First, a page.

The use of a high quercetin dose to demonstrate its absorption and bioavailability does not reflect the real dietary situation because quercetin glycosides are usually present in small amounts in the human diet. This study aimed to demonstrate the absorption and bioavailability of quercetin in mulberry leaves that represents a more physiologic dietary situation. Mulberry leaf ethanol extract was prepared similar to tea infusion, which is the way the tea leaves are generally prepared for consumption. Accordingly, rats were fed by oral intubation the mulberry leaf ethanol extract (15 g%/rat per day) or pure rutin (135 μg/rat per day) for 2 weeks. The control group received a similar volume of the vehicle, 10% ethanol. There was a significant increase in total antioxidant activity (TAA) in the urine and feces of the antioxidants-fed rats. Phenylacetic acid, a microbial metabolite of quercetin, was detected in the urine of the test animals, and quercetin was present in the fecal samples. By using an in situ intestinal preparation, 3-hydroxyphenylacetic acid, another microbial metabolite of quercetin, was detected in the plasma when the duodenal segment was instilled with 2 mg of rutin. This microbial metabolite retained 50% of the TAA of quercetin. The results of this study indicate that in a more realistic dietary situation, an increase in TAA in the body after consumption of quercetin-containing foods is contributed mainly by the microbial metabolites.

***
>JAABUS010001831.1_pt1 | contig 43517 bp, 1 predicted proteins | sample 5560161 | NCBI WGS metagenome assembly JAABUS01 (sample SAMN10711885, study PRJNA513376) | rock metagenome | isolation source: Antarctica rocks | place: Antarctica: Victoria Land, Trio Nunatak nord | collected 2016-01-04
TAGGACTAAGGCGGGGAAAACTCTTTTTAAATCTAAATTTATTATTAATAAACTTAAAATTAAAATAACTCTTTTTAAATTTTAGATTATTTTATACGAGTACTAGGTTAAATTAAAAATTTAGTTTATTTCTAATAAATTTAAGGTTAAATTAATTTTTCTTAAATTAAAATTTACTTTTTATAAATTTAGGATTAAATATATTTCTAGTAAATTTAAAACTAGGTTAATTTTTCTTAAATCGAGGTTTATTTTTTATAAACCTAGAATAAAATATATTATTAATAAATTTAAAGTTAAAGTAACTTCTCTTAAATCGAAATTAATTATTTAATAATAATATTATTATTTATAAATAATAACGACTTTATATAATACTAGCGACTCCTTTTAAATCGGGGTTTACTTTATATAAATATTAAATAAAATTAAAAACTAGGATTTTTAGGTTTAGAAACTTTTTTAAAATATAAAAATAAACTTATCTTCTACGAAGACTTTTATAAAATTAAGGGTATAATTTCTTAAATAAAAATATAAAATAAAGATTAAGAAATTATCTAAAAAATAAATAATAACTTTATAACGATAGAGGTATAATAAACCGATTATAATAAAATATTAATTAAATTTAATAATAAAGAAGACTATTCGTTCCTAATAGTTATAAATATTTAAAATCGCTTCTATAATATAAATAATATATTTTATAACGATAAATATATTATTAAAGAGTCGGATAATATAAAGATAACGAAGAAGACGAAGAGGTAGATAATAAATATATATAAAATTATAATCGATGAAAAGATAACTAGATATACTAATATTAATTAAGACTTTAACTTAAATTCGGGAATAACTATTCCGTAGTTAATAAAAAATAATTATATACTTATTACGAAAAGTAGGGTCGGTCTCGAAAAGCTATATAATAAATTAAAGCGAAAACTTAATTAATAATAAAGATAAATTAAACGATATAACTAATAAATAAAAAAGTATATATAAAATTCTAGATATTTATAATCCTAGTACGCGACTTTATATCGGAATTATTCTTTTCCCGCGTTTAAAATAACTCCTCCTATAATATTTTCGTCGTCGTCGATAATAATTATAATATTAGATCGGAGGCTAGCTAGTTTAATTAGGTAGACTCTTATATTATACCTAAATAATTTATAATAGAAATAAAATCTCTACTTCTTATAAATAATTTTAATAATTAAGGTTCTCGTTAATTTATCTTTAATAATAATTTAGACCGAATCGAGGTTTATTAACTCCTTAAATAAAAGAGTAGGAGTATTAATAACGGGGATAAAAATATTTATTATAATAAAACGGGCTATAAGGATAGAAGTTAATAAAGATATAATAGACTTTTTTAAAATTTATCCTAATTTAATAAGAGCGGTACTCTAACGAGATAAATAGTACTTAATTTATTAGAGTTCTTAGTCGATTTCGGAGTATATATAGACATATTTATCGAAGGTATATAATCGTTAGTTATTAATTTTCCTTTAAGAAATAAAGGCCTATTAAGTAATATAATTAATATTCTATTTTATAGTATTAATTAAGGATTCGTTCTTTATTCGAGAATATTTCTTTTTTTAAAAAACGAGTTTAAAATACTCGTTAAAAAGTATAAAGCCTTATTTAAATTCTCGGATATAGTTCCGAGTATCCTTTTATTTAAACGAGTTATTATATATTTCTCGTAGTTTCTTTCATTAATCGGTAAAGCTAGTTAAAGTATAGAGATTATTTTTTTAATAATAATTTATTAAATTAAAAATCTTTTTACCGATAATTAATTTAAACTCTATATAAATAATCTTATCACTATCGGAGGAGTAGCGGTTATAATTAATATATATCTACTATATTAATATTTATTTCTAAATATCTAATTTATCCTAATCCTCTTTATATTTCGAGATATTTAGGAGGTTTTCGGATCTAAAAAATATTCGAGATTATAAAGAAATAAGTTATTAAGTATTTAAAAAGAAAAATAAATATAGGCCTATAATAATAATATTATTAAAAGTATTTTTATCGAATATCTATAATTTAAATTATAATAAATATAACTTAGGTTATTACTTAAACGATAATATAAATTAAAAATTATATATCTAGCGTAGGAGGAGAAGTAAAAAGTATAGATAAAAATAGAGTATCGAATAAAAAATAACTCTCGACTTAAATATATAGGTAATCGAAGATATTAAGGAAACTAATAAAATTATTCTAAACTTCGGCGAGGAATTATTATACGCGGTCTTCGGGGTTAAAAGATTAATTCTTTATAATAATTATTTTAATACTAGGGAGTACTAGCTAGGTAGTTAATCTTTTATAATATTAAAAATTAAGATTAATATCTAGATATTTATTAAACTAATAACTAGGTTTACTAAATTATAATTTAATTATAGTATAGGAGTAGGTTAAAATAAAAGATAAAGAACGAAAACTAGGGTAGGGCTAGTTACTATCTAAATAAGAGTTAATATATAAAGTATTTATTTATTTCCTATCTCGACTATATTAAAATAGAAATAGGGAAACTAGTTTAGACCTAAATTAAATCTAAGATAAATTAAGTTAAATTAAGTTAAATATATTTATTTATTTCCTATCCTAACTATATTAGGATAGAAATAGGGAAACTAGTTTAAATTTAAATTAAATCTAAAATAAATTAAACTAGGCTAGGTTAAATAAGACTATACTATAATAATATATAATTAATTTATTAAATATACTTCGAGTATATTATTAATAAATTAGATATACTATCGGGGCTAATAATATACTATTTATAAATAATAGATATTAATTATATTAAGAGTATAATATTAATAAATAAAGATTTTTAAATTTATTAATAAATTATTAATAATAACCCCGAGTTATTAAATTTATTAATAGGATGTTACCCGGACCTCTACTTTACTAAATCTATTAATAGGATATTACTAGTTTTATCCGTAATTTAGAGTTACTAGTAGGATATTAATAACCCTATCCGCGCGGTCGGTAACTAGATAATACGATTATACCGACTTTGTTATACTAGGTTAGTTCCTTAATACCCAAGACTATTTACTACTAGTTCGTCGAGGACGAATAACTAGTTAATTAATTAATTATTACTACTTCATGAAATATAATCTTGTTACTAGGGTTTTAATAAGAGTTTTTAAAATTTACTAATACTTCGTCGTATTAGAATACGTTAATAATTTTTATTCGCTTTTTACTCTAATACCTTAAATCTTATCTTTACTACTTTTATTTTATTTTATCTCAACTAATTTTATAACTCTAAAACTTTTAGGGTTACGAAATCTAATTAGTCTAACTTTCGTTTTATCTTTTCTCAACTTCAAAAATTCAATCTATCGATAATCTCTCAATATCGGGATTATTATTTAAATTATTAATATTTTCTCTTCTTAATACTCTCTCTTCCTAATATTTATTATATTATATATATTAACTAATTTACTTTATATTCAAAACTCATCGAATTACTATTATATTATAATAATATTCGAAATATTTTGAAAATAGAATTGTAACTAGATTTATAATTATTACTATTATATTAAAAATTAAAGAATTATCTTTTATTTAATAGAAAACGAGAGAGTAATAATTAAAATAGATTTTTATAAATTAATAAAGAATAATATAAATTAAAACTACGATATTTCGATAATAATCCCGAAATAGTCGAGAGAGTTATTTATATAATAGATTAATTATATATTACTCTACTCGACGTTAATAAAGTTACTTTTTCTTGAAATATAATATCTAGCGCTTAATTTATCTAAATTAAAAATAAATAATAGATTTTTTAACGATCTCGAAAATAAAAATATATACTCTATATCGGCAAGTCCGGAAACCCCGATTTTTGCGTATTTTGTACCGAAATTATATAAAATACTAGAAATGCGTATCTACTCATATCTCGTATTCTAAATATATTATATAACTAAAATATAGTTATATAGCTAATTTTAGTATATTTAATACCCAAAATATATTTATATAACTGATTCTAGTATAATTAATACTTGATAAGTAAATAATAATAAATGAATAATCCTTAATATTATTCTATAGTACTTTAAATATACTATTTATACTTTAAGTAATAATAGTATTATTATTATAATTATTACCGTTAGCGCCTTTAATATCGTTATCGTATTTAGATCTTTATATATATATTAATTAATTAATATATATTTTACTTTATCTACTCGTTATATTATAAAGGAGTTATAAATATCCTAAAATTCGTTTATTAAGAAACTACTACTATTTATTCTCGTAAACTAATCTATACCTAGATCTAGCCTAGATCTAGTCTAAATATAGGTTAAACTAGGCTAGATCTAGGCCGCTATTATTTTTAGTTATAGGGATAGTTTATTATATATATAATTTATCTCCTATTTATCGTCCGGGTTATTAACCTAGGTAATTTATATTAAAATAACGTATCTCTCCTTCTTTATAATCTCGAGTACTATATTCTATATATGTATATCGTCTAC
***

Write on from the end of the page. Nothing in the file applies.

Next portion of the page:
- Mulberry leaves